Joe Arpaio, Controversial Sheriff Pardoned by Trump, Says He’ll Enter Arizona Senate Race

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Joe Arpaio, the Republican former Maricopa County sheriff known for his hard-line immigration tactics, says he’s running for Senate.

“I have a lot to offer. I’m a big supporter of President Trump,” Arpaio told the Washington Examiner in an interview kicking off his campaign. “I’m going to have to work hard; you don’t take anything for granted. But I would not being doing this if I thought that I could not win. I’m not here to get my name in the paper, I get that every day, anyway.”

Sheriff Joe Arpaio attends a rally by Republican presidential candidate Donald Trump, Oct. 4, 2016, in Prescott Valley, Arizona. (Credit: Robyn Beck / AFP / Getty Images)
Sheriff Joe Arpaio attends a rally by Republican presidential candidate Donald Trump, Oct. 4, 2016, in Prescott Valley, Arizona. (Credit: Robyn Beck / AFP / Getty Images)

Arpaio was defeated in the 2016 election after 24 years in office as sheriff. He was convicted last year of criminal contempt for defying a court order to stop racially profiling Latinos but was pardoned by President Donald Trump, whose presidential campaign Arpaio had supported, in August before serving any jail time.

Arpaio told supporters in a fundraising email that he’d filed the paperwork to run in Arizona’s late-August Republican primary.

On Twitter, he said: “I am running for the U.S. Senate from the Great State of Arizona, for one unwavering reason: to support the agenda and policies of President Donald Trump in his mission to Make America Great Again.”

Sets up primary fight

GOP Sen. Jeff Flake is retiring, setting up a fight among top Arizona Republicans for the nomination.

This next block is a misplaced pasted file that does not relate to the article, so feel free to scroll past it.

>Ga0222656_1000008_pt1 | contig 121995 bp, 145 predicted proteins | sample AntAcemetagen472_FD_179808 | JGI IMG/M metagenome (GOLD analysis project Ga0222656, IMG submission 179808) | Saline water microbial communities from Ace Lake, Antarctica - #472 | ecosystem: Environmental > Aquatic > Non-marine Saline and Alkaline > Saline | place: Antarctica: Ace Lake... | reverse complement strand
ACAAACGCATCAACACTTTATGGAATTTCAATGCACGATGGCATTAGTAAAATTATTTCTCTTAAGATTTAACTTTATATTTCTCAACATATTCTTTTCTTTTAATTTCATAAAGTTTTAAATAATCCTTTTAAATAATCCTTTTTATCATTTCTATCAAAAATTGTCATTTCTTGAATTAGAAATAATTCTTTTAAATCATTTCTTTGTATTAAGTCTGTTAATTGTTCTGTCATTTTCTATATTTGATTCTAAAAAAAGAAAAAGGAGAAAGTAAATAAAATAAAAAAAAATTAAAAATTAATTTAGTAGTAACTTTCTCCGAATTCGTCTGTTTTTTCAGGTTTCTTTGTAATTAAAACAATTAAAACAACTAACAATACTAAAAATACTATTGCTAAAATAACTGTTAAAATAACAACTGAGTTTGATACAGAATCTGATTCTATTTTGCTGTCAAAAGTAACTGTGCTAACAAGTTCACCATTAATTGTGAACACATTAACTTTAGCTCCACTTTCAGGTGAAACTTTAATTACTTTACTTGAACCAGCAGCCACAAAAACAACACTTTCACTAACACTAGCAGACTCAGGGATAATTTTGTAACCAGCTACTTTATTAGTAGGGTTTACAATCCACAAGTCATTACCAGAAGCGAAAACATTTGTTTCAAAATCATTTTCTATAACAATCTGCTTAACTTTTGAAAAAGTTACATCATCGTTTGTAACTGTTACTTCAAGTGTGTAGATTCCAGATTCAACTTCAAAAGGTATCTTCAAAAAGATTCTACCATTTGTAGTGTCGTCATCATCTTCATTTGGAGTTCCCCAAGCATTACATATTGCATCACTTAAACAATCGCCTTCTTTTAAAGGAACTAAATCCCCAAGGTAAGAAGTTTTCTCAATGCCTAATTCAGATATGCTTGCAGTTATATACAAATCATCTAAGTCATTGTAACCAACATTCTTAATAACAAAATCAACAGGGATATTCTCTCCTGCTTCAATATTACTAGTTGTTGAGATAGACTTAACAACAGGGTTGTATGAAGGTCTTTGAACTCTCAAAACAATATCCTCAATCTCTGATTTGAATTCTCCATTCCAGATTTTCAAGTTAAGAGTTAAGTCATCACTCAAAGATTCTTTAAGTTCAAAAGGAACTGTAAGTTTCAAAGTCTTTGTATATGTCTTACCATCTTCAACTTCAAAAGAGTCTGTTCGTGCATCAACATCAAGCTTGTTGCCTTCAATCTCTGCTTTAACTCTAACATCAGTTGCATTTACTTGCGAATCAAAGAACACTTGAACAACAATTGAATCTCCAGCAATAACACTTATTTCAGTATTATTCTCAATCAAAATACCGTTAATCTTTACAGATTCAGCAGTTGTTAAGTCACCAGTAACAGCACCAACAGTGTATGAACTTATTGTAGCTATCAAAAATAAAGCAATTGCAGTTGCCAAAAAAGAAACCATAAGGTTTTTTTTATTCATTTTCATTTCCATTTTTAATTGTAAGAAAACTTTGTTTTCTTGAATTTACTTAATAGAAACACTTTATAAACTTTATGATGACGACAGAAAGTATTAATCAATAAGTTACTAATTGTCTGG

National Republicans appear poised to land their top recruit for the seat: Rep. Martha McSally is set to holds events Friday in Tucson, Phoenix and Prescott where she’ll make what’s being billed as a “special announcement.”

Arpaio and McSally would join Kelli Ward, the conservative state senator who drew 40% of the vote in the 2016 primary against Sen. John McCain, in the race.

Ward is supported by a super PAC funded by the GOP megadonor Mercer family. She was also backed by Steve Bannon — though Ward distanced herself from the former White House chief strategist after Bannon’s comments in a new book drew condemnation from Trump.

Though the primary is months away, it bears some similarities to the three-way Republican primary ahead of the Alabama special election in December. Arpaio, like Roy Moore, is a controversial figure with a solid base of die-hard supporters. Ward, like Rep. Mo Brooks, is also well-liked by anti-establishment conservatives. And McSally, like Luther Strange, is the establishment preference — though Republicans argue McSally, a former fighter pilot who has proven her ability to raise money and win close races, is a stronger candidate.

A boost for Democrats

The Democratic candidate in a race that represents one of the party’s best pick-up opportunities on the 2018 midterm map is Rep. Kyrsten Sinema.

Arpaio’s entry into the race could be a boon for Arizona Democrats who will lean on Latino turnout in hopes of winning the Senate race.

Trump defeated Hillary Clinton by just 4 percentage points in Arizona in 2016, making it a much closer race than traditional swing states like Ohio, Iowa, Colorado and Virginia.

Latino voters made up 15% of the electorate and favored Clinton by a 2-to-1 margin, CNN’s exit polls found.

Opposing Arpaio has long energized Arizona Democrats, and his presence in the race — and pardon by Trump — will be a fundraising tool for state and national Democrats.

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